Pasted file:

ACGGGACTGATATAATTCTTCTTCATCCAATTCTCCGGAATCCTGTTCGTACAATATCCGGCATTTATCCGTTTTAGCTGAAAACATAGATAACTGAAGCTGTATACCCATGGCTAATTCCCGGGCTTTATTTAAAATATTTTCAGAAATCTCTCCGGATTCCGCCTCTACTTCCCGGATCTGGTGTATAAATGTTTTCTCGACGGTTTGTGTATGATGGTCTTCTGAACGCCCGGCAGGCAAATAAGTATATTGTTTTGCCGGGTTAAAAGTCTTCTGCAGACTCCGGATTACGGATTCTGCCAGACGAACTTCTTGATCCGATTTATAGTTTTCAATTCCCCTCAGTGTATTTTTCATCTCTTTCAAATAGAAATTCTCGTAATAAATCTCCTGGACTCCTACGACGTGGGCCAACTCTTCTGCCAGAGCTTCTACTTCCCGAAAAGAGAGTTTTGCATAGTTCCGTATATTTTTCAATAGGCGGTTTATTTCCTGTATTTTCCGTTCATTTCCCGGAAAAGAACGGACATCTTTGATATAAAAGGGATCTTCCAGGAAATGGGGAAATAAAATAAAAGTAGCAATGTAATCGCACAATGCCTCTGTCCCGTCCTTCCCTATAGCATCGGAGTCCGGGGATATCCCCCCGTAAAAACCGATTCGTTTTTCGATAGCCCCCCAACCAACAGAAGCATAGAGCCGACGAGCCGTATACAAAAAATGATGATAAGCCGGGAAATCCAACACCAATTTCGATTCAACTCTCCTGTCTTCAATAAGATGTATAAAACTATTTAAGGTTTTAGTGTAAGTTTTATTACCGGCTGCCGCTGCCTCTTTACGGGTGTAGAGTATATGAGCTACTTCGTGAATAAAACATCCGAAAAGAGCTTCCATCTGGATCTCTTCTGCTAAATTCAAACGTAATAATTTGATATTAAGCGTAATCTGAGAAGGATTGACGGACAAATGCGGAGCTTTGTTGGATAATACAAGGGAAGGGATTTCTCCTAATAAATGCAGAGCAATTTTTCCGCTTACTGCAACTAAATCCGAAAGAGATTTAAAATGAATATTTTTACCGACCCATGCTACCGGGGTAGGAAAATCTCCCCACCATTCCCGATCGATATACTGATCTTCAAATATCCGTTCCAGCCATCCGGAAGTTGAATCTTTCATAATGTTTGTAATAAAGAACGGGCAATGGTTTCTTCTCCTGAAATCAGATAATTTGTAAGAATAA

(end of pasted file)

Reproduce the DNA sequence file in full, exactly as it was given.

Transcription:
ACGGGACTGATATAATTCTTCTTCATCCAATTCTCCGGAATCCTGTTCGTACAATATCCGGCATTTATCCGTTTTAGCTGAAAACATAGATAACTGAAGCTGTATACCCATGGCTAATTCCCGGGCTTTATTTAAAATATTTTCAGAAATCTCTCCGGATTCCGCCTCTACTTCCCGGATCTGGTGTATAAATGTTTTCTCGACGGTTTGTGTATGATGGTCTTCTGAACGCCCGGCAGGCAAATAAGTATATTGTTTTGCCGGGTTAAAAGTCTTCTGCAGACTCCGGATTACGGATTCTGCCAGACGAACTTCTTGATCCGATTTATAGTTTTCAATTCCCCTCAGTGTATTTTTCATCTCTTTCAAATAGAAATTCTCGTAATAAATCTCCTGGACTCCTACGACGTGGGCCAACTCTTCTGCCAGAGCTTCTACTTCCCGAAAAGAGAGTTTTGCATAGTTCCGTATATTTTTCAATAGGCGGTTTATTTCCTGTATTTTCCGTTCATTTCCCGGAAAAGAACGGACATCTTTGATATAAAAGGGATCTTCCAGGAAATGGGGAAATAAAATAAAAGTAGCAATGTAATCGCACAATGCCTCTGTCCCGTCCTTCCCTATAGCATCGGAGTCCGGGGATATCCCCCCGTAAAAACCGATTCGTTTTTCGATAGCCCCCCAACCAACAGAAGCATAGAGCCGACGAGCCGTATACAAAAAATGATGATAAGCCGGGAAATCCAACACCAATTTCGATTCAACTCTCCTGTCTTCAATAAGATGTATAAAACTATTTAAGGTTTTAGTGTAAGTTTTATTACCGGCTGCCGCTGCCTCTTTACGGGTGTAGAGTATATGAGCTACTTCGTGAATAAAACATCCGAAAAGAGCTTCCATCTGGATCTCTTCTGCTAAATTCAAACGTAATAATTTGATATTAAGCGTAATCTGAGAAGGATTGACGGACAAATGCGGAGCTTTGTTGGATAATACAAGGGAAGGGATTTCTCCTAATAAATGCAGAGCAATTTTTCCGCTTACTGCAACTAAATCCGAAAGAGATTTAAAATGAATATTTTTACCGACCCATGCTACCGGGGTAGGAAAATCTCCCCACCATTCCCGATCGATATACTGATCTTCAAATATCCGTTCCAGCCATCCGGAAGTTGAATCTTTCATAATGTTTGTAATAAAGAACGGGCAATGGTTTCTTCTCCTGAAATCAGATAATTTGTAAGAATAA